On Remembrance Day, November 11, a memorial service was held in front of the Japanese Canadian War Memorial in Stanley Park in Vancouver, British Columbia.
In previous years, the event had been crowded, and completely filled with visitors. But this year, due to COVID-19, the ceremony was held for officials only. Instead, there was an online live-streaming of the event that everyone could watch from home.
The ceremony began at 10:30 a.m. with a valiant drumming performance by Emiko Newman and John Endo Greenaway. Keiko Norisue then sang “O Canada,” which was followed by a prayer from Reverend Daebin Im of the Japanese United Church. A two-minute silent prayer followed.
The weather that day was cold, but a poem by Eileen Kitamura and a speech by David Mitsui for the Japanese Canadians who fought in the war warmed everyone’s hearts.
This year, due to the pandemic, Federal Liberal MPs Hedy Fry and Joyce Murray, and BCNDP MLA Anne Kang, gave video addresses. Then, Kathy Enros and Susan Yatabe, both of whom have a connection with veterans, also presented their speeches as representatives of the younger generation.
At the end of the ceremony, the Consul General of Japan in Vancouver, Takashi Hatori, and the representatives of 20 organizations laid a wreath at the cenotaph, and the ceremony concluded with the song “God Save The Queen,” sung by Keiko Norisue.
Mr. David Mitsui’s grandfather was an Issei, the first generation of Japanese immigrants, and he fought in the First World War for Canada. During an interview, David Mitsui talked about his beliefs in living as a sansei (the third generation), addressed racism and nationalism in the present and the past, and discussed what he wants to share with young people.
His grandfather, Masumi Mitsui, immigrated from Japan, fought and risked his life for Canada in the First World War, and was thus rewarded with the right to vote.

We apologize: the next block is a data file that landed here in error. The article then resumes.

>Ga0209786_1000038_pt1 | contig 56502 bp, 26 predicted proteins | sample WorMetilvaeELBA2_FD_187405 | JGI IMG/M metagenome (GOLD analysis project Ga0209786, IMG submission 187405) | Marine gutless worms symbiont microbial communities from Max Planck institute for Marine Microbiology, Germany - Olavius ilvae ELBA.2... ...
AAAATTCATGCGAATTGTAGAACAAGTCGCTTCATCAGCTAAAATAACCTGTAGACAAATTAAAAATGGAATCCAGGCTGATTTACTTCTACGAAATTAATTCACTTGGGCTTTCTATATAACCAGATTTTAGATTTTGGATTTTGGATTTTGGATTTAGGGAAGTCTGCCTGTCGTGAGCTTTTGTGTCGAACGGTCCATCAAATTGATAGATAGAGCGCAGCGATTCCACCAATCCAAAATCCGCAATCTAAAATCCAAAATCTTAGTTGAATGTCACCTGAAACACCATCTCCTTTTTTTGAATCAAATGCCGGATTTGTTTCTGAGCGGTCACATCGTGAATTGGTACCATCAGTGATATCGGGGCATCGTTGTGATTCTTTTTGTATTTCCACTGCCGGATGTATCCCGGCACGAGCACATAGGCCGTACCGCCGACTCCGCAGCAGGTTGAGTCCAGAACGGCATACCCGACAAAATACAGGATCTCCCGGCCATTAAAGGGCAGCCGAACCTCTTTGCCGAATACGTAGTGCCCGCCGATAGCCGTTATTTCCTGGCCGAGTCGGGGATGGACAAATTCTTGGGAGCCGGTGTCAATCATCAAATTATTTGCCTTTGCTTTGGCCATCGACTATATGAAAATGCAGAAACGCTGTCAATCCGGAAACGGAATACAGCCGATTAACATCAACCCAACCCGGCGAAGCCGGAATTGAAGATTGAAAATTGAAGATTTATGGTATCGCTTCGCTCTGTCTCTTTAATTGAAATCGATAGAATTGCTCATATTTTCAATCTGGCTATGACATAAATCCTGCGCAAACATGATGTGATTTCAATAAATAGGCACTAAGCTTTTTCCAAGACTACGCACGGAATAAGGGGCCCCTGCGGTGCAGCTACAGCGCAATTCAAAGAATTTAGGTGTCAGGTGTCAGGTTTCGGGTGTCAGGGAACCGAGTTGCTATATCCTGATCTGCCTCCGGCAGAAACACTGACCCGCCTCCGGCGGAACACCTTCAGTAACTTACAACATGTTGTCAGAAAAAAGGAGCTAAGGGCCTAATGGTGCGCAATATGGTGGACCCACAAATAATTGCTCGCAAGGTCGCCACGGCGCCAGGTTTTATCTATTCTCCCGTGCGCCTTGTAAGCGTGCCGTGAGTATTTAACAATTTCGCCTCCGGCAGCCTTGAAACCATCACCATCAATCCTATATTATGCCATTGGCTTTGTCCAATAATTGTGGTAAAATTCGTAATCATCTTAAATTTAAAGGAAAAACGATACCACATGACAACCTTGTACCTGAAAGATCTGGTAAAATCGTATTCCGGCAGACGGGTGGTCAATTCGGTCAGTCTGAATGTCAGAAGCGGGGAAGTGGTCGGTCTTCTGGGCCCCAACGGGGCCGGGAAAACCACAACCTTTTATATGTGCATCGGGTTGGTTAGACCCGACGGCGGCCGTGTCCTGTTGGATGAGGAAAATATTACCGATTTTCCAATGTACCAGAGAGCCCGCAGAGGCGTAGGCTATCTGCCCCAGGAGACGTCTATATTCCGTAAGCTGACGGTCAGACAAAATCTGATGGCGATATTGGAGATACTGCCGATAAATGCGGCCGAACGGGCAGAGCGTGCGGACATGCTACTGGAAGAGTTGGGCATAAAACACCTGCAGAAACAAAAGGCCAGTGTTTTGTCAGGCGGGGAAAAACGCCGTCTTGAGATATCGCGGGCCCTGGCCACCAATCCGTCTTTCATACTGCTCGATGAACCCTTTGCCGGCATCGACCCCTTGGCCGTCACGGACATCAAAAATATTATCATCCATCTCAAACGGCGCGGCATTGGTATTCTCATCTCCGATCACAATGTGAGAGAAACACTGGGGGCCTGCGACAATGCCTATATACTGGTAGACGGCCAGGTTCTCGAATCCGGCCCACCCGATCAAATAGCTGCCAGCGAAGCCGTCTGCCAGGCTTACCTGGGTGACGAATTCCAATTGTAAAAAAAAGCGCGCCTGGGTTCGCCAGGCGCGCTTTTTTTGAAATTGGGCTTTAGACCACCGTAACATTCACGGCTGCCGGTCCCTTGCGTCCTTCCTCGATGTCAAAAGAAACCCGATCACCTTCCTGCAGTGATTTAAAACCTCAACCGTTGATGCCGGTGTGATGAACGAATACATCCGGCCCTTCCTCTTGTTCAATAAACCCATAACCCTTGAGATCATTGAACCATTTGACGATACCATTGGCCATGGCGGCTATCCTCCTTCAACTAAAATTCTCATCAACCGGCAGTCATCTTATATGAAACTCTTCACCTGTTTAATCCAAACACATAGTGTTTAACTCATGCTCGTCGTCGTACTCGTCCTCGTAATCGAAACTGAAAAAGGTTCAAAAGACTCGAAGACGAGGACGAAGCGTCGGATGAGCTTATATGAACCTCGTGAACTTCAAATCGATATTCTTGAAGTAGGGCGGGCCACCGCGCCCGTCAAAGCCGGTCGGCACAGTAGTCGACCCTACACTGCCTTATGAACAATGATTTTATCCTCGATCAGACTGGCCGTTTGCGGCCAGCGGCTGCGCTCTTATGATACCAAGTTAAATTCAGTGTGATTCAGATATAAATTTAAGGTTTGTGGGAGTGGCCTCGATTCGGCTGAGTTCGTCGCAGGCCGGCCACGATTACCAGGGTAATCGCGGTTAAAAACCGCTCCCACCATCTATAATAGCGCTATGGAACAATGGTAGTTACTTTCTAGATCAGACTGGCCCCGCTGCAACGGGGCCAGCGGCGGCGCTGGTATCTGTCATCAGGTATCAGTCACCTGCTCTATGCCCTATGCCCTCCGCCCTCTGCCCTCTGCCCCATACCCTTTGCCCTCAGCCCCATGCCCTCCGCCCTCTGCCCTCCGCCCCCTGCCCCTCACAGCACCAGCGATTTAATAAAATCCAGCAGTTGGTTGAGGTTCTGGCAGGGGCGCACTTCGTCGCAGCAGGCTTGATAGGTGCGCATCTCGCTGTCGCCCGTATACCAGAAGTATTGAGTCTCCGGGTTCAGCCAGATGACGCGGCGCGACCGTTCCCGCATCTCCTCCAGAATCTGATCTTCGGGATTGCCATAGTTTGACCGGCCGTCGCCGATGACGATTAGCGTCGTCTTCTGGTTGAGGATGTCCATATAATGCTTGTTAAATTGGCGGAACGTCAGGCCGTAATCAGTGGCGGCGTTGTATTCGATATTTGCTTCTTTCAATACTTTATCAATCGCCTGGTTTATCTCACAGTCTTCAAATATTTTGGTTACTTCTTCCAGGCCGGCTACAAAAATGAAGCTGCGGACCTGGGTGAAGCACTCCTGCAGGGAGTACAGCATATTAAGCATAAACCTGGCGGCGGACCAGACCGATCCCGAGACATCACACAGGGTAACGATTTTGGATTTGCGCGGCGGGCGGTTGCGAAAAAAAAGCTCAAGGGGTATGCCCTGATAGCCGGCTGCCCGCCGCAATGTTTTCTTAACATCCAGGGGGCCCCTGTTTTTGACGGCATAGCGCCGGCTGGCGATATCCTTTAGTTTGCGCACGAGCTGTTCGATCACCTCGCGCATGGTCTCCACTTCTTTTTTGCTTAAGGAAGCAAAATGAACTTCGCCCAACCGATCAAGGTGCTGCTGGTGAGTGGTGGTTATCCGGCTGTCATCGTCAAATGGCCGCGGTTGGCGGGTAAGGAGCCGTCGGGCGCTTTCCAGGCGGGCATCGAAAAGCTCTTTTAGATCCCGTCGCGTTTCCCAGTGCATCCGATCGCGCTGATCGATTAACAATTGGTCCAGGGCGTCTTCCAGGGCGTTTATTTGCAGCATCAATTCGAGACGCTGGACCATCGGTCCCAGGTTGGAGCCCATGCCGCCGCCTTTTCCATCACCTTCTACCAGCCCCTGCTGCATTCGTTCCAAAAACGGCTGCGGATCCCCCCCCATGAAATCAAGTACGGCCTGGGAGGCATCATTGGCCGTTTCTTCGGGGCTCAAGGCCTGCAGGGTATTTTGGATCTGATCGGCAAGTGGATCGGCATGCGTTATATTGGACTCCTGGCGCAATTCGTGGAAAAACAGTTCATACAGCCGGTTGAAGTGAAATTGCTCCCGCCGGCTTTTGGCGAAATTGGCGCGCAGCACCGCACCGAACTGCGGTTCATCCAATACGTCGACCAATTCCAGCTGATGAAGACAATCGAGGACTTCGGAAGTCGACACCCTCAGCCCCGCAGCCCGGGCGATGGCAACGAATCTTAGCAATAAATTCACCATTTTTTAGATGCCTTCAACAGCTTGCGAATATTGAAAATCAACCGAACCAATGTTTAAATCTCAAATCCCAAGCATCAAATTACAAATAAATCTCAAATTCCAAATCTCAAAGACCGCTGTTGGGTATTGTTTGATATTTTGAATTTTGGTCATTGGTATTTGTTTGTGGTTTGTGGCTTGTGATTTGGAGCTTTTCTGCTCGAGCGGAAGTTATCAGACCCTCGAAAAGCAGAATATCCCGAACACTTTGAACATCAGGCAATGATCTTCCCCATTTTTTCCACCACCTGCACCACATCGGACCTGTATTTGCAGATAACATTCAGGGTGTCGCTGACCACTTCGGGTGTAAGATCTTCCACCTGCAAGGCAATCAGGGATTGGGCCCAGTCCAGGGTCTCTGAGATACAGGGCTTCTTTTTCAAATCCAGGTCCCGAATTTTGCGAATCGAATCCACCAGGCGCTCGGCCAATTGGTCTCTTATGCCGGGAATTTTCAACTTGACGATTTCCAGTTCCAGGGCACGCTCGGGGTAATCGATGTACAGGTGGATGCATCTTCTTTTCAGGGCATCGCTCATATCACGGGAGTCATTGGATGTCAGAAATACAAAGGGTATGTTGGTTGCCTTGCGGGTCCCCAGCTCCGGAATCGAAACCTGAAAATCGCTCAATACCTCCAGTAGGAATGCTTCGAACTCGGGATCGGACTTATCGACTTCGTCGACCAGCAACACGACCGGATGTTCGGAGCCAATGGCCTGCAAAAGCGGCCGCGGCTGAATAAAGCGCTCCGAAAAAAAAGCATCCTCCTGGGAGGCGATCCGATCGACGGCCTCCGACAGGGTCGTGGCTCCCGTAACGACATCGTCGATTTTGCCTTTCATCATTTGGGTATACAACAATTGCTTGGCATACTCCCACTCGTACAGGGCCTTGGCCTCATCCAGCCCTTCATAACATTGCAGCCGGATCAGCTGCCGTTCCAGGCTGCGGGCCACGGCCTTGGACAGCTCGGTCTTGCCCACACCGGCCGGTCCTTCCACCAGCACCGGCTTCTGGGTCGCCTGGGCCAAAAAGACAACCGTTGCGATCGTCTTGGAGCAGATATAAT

However, his Nisei parents, the second generation, were treated as enemy aliens when the Second World War broke out. Their house and properties were confiscated, and they were sent to an internment camp. His father, George, buried his great-grandfather’s artifact, a samurai sword, on a farm in Port Coquitlam in 1942, shortly before he was forcefully moved. After the war, he returned to the farm to retrieve the samurai sword and gave it to David in 2011 before he died, along with the medals Masumi was awarded after the First World War.
“I was bequeathed his World War I medals. It was such an honour to have them, and I knew that I was in possession of my family’s history. I knew that I had a responsibility to not only pass it on to my family, especially my daughter Meaghan, but to share my grandfather’s story with others,” he said about Masumi’s legacy.
“I cannot think of any other place I appreciate more than living in Canada and being a Canadian citizen. There is no other place in the world like Canada. I value being Canadian, but I also value my Japanese ancestry. My parents, both Nisei, shaped me to who I am today and influenced my beliefs.”
Throughout Canada’s history, the Japanese Canadians were racially discriminated against, notably before and after the two world wars. However, now in 2020, the discrimination against Asian communities still exists for various reasons, including the COVID-19 pandemic.
“I do recall some instances of overt racism in junior high, playground taunts, and high school, especially when dating, mostly the parents who were discriminatory. I learned to cope with it, and I learned to ignore it,” Mr. Mitsui said. “However, I mostly remember being embraced and being accepted like anyone else for who I was. This is especially true in high school and as a young adult. ”